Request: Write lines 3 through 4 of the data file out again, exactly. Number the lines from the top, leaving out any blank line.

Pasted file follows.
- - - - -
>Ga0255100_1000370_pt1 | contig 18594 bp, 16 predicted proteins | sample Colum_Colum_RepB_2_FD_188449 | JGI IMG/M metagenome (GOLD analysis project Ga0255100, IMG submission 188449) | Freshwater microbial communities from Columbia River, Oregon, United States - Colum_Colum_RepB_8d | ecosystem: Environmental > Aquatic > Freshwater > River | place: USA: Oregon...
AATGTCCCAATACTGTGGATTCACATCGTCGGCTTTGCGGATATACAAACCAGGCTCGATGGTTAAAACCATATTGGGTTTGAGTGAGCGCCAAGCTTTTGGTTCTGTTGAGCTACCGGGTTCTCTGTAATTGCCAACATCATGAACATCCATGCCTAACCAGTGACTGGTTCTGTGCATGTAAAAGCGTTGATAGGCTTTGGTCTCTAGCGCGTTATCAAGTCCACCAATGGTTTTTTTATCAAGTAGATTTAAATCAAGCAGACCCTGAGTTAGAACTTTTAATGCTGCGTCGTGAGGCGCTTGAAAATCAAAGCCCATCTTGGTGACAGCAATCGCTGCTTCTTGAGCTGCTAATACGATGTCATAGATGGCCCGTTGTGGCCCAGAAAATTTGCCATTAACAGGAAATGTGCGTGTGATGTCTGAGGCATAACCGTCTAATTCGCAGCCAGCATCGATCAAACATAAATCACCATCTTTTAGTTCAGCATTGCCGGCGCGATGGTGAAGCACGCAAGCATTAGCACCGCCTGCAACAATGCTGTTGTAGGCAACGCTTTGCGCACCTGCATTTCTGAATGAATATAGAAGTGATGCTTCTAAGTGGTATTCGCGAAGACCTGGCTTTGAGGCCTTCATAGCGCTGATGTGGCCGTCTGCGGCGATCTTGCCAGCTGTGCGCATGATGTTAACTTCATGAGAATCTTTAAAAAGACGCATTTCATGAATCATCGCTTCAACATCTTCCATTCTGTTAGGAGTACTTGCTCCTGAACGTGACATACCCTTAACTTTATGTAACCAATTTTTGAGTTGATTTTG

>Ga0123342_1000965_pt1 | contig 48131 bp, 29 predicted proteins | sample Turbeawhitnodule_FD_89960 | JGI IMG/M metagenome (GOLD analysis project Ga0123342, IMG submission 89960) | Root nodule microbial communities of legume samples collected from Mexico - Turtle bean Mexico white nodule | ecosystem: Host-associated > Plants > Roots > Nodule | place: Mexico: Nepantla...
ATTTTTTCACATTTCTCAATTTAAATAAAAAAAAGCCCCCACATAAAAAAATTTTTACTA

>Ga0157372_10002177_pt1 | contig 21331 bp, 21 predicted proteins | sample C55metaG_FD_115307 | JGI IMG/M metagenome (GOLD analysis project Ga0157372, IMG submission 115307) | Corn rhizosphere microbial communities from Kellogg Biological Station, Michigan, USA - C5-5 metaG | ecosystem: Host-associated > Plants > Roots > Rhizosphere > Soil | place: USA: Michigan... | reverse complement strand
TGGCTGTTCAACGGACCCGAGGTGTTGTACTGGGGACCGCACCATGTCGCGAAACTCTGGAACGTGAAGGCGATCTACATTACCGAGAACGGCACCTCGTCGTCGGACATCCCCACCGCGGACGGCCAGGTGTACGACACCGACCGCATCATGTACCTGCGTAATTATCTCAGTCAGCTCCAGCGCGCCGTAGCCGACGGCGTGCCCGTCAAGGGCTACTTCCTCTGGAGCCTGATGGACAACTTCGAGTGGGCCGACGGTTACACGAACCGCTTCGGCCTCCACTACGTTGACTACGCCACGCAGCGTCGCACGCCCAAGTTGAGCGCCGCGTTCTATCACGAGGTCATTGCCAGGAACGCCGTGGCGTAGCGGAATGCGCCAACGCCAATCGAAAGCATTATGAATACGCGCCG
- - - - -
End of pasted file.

>Ga0123342_1000965_pt1 | contig 48131 bp, 29 predicted proteins | sample Turbeawhitnodule_FD_89960 | JGI IMG/M metagenome (GOLD analysis project Ga0123342, IMG submission 89960) | Root nodule microbial communities of legume samples collected from Mexico - Turtle bean Mexico white nodule | ecosystem: Host-associated > Plants > Roots > Nodule | place: Mexico: Nepantla...
ATTTTTTCACATTTCTCAATTTAAATAAAAAAAAGCCCCCACATAAAAAAATTTTTACTA